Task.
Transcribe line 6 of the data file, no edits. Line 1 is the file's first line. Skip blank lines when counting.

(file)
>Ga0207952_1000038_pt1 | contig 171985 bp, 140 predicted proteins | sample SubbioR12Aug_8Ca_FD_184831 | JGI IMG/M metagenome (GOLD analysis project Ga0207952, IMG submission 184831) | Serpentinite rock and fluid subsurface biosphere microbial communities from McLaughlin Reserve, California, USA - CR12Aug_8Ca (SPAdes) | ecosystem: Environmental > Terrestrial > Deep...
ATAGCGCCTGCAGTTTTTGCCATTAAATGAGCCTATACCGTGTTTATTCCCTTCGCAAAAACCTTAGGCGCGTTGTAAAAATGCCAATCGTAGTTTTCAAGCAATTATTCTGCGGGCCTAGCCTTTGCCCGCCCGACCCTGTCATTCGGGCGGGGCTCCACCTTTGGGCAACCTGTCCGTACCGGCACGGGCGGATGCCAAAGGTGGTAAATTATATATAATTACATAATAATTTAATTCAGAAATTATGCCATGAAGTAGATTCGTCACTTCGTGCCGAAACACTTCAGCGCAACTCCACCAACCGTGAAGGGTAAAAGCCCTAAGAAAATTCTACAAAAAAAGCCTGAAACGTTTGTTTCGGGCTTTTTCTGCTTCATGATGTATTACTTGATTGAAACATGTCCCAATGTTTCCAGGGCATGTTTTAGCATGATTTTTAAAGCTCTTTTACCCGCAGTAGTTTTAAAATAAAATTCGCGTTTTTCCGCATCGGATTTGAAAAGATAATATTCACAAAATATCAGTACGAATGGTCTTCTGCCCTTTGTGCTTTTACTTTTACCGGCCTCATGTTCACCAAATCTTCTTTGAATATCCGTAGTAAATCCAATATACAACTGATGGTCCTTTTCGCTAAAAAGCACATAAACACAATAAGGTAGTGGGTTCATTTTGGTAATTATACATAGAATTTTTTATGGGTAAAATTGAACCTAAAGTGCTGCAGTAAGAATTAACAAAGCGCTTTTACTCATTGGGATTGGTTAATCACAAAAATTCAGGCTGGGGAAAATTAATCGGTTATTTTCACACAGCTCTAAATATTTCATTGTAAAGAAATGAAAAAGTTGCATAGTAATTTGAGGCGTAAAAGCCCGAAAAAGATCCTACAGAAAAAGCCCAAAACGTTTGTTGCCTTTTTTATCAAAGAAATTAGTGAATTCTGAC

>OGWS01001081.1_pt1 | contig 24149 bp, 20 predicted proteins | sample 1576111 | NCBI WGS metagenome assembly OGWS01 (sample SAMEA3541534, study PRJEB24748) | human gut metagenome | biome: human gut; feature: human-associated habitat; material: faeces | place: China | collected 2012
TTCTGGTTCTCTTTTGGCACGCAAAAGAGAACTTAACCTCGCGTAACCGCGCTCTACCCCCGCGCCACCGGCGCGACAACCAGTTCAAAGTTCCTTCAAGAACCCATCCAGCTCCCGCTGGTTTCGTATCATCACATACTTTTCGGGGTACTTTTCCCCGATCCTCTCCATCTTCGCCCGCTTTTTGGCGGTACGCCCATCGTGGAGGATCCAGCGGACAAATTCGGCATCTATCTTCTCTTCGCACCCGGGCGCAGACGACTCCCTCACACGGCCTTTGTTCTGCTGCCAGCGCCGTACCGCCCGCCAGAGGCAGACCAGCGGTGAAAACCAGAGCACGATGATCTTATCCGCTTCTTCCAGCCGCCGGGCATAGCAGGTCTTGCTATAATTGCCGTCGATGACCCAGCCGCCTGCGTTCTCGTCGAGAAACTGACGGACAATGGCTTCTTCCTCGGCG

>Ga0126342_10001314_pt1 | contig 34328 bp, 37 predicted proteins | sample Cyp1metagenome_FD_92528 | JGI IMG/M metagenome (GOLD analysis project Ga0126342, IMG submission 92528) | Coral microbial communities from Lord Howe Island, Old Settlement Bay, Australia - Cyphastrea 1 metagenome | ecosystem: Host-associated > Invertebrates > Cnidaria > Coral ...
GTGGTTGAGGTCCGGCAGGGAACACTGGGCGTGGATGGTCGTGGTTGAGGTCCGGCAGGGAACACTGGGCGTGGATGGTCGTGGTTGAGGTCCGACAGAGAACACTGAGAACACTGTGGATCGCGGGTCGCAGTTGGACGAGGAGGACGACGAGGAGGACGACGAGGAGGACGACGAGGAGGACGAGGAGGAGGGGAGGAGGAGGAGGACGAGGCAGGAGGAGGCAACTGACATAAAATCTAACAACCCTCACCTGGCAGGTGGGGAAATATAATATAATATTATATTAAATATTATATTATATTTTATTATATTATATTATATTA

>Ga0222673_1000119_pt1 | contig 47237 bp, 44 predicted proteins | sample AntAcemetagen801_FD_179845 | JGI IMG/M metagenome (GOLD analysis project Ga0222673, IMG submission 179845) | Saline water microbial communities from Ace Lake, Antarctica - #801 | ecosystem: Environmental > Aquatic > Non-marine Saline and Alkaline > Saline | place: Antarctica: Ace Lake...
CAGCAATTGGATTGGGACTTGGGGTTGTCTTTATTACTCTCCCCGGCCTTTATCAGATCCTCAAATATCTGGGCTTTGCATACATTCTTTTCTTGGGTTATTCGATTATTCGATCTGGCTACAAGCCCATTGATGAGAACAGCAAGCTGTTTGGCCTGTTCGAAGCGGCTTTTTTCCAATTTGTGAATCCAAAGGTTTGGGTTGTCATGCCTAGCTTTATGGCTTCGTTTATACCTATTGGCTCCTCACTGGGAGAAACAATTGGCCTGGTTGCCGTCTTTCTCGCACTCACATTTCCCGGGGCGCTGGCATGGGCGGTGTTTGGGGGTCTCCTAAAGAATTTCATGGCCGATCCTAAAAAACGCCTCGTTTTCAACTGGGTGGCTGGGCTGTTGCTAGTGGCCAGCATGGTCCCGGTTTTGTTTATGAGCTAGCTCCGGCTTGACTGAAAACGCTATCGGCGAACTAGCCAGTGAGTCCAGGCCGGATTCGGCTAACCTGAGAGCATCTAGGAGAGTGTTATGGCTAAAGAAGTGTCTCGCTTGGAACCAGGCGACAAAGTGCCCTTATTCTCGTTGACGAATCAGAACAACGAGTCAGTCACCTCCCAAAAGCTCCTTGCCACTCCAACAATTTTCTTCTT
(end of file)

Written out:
GTGGTTGAGGTCCGGCAGGGAACACTGGGCGTGGATGGTCGTGGTTGAGGTCCGGCAGGGAACACTGGGCGTGGATGGTCGTGGTTGAGGTCCGACAGAGAACACTGAGAACACTGTGGATCGCGGGTCGCAGTTGGACGAGGAGGACGACGAGGAGGACGACGAGGAGGACGACGAGGAGGACGAGGAGGAGGGGAGGAGGAGGAGGACGAGGCAGGAGGAGGCAACTGACATAAAATCTAACAACCCTCACCTGGCAGGTGGGGAAATATAATATAATATTATATTAAATATTATATTATATTTTATTATATTATATTATATTA